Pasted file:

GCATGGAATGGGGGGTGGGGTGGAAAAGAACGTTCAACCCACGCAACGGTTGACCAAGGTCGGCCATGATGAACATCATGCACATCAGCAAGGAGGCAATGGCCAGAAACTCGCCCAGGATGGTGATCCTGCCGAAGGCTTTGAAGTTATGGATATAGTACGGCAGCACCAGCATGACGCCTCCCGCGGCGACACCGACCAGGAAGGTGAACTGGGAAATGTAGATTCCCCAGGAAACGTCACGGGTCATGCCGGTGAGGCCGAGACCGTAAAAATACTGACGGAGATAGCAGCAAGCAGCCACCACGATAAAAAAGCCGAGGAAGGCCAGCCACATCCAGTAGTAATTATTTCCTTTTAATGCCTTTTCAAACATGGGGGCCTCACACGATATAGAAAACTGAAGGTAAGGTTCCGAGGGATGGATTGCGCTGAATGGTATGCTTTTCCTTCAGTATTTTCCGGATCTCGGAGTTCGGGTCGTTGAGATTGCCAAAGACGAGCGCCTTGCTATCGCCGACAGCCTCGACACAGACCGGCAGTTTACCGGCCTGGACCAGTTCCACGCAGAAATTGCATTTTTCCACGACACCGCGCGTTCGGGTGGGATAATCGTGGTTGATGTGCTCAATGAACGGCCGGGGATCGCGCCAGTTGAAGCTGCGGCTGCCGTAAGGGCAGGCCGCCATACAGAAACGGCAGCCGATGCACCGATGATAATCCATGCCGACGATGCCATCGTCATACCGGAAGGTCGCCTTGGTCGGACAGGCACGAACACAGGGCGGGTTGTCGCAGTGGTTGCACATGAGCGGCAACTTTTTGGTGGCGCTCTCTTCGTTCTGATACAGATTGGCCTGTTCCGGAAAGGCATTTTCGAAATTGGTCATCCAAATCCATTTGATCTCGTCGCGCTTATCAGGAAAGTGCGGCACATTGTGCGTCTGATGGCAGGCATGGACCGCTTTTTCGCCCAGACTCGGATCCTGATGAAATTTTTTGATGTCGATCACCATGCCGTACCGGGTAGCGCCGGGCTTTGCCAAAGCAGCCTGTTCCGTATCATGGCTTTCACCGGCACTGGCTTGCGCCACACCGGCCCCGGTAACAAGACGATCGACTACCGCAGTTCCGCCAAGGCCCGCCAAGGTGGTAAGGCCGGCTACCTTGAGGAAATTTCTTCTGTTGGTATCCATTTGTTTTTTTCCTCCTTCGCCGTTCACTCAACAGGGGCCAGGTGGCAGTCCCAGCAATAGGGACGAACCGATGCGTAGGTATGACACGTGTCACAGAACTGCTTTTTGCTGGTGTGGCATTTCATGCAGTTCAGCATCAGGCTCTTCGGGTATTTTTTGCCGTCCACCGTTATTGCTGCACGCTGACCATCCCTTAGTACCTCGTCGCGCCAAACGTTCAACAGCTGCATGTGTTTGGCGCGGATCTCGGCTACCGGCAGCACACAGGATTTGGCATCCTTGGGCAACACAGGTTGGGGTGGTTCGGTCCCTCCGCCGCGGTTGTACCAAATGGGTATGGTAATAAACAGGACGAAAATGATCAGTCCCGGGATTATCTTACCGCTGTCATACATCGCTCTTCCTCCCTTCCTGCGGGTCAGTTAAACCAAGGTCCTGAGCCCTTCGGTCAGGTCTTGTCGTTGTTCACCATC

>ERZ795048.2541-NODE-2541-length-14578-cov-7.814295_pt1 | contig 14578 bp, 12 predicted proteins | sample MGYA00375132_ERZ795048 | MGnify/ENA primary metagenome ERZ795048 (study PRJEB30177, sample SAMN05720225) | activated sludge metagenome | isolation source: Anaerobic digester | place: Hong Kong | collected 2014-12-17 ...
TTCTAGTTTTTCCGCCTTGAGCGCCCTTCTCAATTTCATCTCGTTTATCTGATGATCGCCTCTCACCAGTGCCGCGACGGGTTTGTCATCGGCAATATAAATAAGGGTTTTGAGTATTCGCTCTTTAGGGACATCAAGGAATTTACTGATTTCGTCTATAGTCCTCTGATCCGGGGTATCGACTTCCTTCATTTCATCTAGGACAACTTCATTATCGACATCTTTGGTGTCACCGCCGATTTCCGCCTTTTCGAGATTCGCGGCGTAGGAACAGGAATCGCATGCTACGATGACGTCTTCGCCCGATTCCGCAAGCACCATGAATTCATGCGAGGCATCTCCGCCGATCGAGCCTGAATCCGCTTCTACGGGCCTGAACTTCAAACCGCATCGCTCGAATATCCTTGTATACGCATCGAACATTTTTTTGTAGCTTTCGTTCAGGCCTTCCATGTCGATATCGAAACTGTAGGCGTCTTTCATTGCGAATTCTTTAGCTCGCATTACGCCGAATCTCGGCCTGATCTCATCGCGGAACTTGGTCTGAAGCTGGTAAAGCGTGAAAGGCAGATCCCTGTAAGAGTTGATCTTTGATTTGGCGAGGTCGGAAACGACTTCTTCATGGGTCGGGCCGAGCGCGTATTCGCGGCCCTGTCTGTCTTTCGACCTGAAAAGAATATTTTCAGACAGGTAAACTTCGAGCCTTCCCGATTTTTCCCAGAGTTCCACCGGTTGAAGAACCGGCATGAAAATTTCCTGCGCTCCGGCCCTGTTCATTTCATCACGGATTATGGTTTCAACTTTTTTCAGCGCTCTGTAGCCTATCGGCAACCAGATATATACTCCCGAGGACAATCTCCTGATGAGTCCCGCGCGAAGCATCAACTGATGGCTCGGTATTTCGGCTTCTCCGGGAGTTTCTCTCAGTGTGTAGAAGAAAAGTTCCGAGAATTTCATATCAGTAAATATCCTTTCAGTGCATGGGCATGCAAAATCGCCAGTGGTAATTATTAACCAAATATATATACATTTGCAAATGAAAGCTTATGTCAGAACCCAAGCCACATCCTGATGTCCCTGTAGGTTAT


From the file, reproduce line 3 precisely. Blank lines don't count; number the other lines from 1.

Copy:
TTCTAGTTTTTCCGCCTTGAGCGCCCTTCTCAATTTCATCTCGTTTATCTGATGATCGCCTCTCACCAGTGCCGCGACGGGTTTGTCATCGGCAATATAAATAAGGGTTTTGAGTATTCGCTCTTTAGGGACATCAAGGAATTTACTGATTTCGTCTATAGTCCTCTGATCCGGGGTATCGACTTCCTTCATTTCATCTAGGACAACTTCATTATCGACATCTTTGGTGTCACCGCCGATTTCCGCCTTTTCGAGATTCGCGGCGTAGGAACAGGAATCGCATGCTACGATGACGTCTTCGCCCGATTCCGCAAGCACCATGAATTCATGCGAGGCATCTCCGCCGATCGAGCCTGAATCCGCTTCTACGGGCCTGAACTTCAAACCGCATCGCTCGAATATCCTTGTATACGCATCGAACATTTTTTTGTAGCTTTCGTTCAGGCCTTCCATGTCGATATCGAAACTGTAGGCGTCTTTCATTGCGAATTCTTTAGCTCGCATTACGCCGAATCTCGGCCTGATCTCATCGCGGAACTTGGTCTGAAGCTGGTAAAGCGTGAAAGGCAGATCCCTGTAAGAGTTGATCTTTGATTTGGCGAGGTCGGAAACGACTTCTTCATGGGTCGGGCCGAGCGCGTATTCGCGGCCCTGTCTGTCTTTCGACCTGAAAAGAATATTTTCAGACAGGTAAACTTCGAGCCTTCCCGATTTTTCCCAGAGTTCCACCGGTTGAAGAACCGGCATGAAAATTTCCTGCGCTCCGGCCCTGTTCATTTCATCACGGATTATGGTTTCAACTTTTTTCAGCGCTCTGTAGCCTATCGGCAACCAGATATATACTCCCGAGGACAATCTCCTGATGAGTCCCGCGCGAAGCATCAACTGATGGCTCGGTATTTCGGCTTCTCCGGGAGTTTCTCTCAGTGTGTAGAAGAAAAGTTCCGAGAATTTCATATCAGTAAATATCCTTTCAGTGCATGGGCATGCAAAATCGCCAGTGGTAATTATTAACCAAATATATATACATTTGCAAATGAAAGCTTATGTCAGAACCCAAGCCACATCCTGATGTCCCTGTAGGTTAT